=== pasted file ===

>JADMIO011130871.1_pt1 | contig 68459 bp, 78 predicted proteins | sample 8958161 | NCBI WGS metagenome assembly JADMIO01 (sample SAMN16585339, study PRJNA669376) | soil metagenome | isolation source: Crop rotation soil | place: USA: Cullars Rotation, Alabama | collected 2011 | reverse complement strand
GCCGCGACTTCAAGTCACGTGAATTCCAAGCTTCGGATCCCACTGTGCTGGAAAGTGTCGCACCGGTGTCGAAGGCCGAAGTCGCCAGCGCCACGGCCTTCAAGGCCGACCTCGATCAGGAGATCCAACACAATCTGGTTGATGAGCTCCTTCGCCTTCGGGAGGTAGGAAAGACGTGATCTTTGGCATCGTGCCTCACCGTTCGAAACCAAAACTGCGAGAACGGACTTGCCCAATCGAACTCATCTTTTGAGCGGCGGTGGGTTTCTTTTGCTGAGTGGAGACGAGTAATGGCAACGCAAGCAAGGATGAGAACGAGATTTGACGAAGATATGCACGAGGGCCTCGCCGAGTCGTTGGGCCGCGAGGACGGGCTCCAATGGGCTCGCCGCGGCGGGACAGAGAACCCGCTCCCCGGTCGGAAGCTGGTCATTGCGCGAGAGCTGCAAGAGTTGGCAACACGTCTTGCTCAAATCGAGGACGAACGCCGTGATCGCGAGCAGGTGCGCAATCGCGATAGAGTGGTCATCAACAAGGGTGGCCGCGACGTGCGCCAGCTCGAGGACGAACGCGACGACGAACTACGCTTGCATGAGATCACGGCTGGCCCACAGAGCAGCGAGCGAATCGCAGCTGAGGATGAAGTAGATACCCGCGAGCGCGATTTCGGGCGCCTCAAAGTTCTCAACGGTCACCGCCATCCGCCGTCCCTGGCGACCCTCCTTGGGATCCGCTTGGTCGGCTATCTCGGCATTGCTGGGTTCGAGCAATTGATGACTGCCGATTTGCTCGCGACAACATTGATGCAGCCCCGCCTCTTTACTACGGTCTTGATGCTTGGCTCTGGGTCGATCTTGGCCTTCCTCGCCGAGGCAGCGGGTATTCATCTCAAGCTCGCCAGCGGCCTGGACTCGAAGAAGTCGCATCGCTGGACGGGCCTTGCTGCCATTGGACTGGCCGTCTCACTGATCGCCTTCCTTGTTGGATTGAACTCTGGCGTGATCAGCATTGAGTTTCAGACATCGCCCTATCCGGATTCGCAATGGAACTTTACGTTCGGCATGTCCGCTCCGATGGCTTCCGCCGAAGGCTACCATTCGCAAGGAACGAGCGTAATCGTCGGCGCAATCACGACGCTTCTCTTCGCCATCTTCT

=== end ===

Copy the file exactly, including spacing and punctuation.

>JADMIO011130871.1_pt1 | contig 68459 bp, 78 predicted proteins | sample 8958161 | NCBI WGS metagenome assembly JADMIO01 (sample SAMN16585339, study PRJNA669376) | soil metagenome | isolation source: Crop rotation soil | place: USA: Cullars Rotation, Alabama | collected 2011 | reverse complement strand
GCCGCGACTTCAAGTCACGTGAATTCCAAGCTTCGGATCCCACTGTGCTGGAAAGTGTCGCACCGGTGTCGAAGGCCGAAGTCGCCAGCGCCACGGCCTTCAAGGCCGACCTCGATCAGGAGATCCAACACAATCTGGTTGATGAGCTCCTTCGCCTTCGGGAGGTAGGAAAGACGTGATCTTTGGCATCGTGCCTCACCGTTCGAAACCAAAACTGCGAGAACGGACTTGCCCAATCGAACTCATCTTTTGAGCGGCGGTGGGTTTCTTTTGCTGAGTGGAGACGAGTAATGGCAACGCAAGCAAGGATGAGAACGAGATTTGACGAAGATATGCACGAGGGCCTCGCCGAGTCGTTGGGCCGCGAGGACGGGCTCCAATGGGCTCGCCGCGGCGGGACAGAGAACCCGCTCCCCGGTCGGAAGCTGGTCATTGCGCGAGAGCTGCAAGAGTTGGCAACACGTCTTGCTCAAATCGAGGACGAACGCCGTGATCGCGAGCAGGTGCGCAATCGCGATAGAGTGGTCATCAACAAGGGTGGCCGCGACGTGCGCCAGCTCGAGGACGAACGCGACGACGAACTACGCTTGCATGAGATCACGGCTGGCCCACAGAGCAGCGAGCGAATCGCAGCTGAGGATGAAGTAGATACCCGCGAGCGCGATTTCGGGCGCCTCAAAGTTCTCAACGGTCACCGCCATCCGCCGTCCCTGGCGACCCTCCTTGGGATCCGCTTGGTCGGCTATCTCGGCATTGCTGGGTTCGAGCAATTGATGACTGCCGATTTGCTCGCGACAACATTGATGCAGCCCCGCCTCTTTACTACGGTCTTGATGCTTGGCTCTGGGTCGATCTTGGCCTTCCTCGCCGAGGCAGCGGGTATTCATCTCAAGCTCGCCAGCGGCCTGGACTCGAAGAAGTCGCATCGCTGGACGGGCCTTGCTGCCATTGGACTGGCCGTCTCACTGATCGCCTTCCTTGTTGGATTGAACTCTGGCGTGATCAGCATTGAGTTTCAGACATCGCCCTATCCGGATTCGCAATGGAACTTTACGTTCGGCATGTCCGCTCCGATGGCTTCCGCCGAAGGCTACCATTCGCAAGGAACGAGCGTAATCGTCGGCGCAATCACGACGCTTCTCTTCGCCATCTTCT